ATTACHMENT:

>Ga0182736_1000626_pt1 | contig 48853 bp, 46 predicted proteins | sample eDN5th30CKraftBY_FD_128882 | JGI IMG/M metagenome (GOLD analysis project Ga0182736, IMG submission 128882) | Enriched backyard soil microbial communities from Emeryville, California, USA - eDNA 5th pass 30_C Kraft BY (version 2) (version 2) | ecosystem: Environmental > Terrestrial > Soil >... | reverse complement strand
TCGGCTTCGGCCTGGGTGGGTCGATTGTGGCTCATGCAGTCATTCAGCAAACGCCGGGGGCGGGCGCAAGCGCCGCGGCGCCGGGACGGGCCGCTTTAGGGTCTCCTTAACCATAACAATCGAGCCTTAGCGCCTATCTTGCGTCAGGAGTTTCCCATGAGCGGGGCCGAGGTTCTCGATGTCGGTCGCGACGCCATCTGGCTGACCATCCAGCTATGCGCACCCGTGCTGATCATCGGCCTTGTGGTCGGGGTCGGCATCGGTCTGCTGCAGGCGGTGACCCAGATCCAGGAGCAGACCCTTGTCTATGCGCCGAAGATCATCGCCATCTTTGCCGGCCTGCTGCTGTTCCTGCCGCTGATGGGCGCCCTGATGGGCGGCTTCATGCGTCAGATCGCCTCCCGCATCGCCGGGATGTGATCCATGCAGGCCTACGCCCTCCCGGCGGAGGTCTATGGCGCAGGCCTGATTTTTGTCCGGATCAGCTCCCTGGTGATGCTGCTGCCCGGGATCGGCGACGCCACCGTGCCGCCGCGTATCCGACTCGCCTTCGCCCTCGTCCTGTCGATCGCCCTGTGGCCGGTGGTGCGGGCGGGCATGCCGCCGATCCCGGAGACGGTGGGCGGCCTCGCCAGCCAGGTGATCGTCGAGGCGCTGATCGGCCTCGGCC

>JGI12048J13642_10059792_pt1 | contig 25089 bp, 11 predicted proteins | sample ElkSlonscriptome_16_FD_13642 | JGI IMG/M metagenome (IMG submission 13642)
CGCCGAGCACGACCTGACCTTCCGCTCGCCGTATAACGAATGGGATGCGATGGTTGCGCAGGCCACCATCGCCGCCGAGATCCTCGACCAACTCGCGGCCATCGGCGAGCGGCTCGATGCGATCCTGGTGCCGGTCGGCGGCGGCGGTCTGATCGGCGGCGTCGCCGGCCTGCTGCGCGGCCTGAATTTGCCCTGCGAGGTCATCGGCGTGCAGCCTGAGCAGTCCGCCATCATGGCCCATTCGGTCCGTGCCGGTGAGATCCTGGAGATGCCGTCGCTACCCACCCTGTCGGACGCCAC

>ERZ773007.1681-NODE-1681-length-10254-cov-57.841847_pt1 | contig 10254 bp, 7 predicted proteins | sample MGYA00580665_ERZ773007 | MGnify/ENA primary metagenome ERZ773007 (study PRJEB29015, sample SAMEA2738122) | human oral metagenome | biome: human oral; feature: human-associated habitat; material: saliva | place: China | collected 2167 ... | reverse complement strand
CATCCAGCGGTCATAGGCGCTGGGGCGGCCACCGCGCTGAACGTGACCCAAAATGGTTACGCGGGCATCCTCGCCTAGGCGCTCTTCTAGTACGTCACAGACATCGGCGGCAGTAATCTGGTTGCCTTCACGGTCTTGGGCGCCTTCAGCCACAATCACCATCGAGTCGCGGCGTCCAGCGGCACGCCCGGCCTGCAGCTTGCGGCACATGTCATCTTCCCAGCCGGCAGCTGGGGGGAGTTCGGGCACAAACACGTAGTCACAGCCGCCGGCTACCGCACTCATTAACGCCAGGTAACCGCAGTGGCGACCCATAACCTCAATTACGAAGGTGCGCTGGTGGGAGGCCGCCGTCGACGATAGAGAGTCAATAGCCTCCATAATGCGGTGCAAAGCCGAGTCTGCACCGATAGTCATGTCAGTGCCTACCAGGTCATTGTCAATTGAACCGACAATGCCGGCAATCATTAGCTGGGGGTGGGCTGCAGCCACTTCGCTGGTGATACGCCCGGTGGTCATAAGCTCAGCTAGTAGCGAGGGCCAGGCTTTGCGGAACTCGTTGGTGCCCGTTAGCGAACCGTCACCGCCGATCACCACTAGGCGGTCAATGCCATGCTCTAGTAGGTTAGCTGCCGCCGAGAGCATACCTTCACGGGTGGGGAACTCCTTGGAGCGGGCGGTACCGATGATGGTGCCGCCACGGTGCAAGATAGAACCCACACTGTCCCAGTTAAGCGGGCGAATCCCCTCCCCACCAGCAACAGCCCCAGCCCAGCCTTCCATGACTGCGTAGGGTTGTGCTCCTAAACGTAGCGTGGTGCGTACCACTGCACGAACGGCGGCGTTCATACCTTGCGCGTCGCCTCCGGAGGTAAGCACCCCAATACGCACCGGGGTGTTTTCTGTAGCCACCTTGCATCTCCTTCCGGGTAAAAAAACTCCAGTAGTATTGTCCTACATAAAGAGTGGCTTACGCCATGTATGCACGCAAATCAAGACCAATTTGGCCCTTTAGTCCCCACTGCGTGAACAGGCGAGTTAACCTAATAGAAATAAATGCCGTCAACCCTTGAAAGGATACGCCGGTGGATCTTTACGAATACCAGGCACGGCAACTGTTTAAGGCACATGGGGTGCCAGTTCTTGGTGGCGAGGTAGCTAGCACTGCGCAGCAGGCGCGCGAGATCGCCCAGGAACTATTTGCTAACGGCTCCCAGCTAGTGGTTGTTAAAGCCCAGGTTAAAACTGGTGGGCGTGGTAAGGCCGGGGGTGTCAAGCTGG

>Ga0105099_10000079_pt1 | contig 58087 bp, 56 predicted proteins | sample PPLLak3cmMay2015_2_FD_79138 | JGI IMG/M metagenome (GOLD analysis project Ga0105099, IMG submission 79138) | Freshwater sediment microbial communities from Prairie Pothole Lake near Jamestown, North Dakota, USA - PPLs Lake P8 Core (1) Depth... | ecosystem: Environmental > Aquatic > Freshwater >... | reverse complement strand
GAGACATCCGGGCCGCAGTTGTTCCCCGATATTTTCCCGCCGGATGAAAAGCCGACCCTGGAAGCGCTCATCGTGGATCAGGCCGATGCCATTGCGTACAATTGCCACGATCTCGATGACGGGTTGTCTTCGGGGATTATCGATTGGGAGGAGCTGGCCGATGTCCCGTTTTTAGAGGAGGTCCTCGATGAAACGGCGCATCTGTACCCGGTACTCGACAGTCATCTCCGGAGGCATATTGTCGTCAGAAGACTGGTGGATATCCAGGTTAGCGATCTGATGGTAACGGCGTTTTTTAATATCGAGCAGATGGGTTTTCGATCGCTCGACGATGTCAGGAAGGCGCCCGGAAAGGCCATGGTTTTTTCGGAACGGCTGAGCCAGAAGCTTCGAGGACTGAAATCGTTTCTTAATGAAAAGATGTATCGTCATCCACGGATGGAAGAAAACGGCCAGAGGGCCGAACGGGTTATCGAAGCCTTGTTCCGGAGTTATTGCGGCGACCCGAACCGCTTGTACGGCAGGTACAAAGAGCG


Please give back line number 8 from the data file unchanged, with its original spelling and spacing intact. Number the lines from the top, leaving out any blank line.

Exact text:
GAGACATCCGGGCCGCAGTTGTTCCCCGATATTTTCCCGCCGGATGAAAAGCCGACCCTGGAAGCGCTCATCGTGGATCAGGCCGATGCCATTGCGTACAATTGCCACGATCTCGATGACGGGTTGTCTTCGGGGATTATCGATTGGGAGGAGCTGGCCGATGTCCCGTTTTTAGAGGAGGTCCTCGATGAAACGGCGCATCTGTACCCGGTACTCGACAGTCATCTCCGGAGGCATATTGTCGTCAGAAGACTGGTGGATATCCAGGTTAGCGATCTGATGGTAACGGCGTTTTTTAATATCGAGCAGATGGGTTTTCGATCGCTCGACGATGTCAGGAAGGCGCCCGGAAAGGCCATGGTTTTTTCGGAACGGCTGAGCCAGAAGCTTCGAGGACTGAAATCGTTTCTTAATGAAAAGATGTATCGTCATCCACGGATGGAAGAAAACGGCCAGAGGGCCGAACGGGTTATCGAAGCCTTGTTCCGGAGTTATTGCGGCGACCCGAACCGCTTGTACGGCAGGTACAAAGAGCG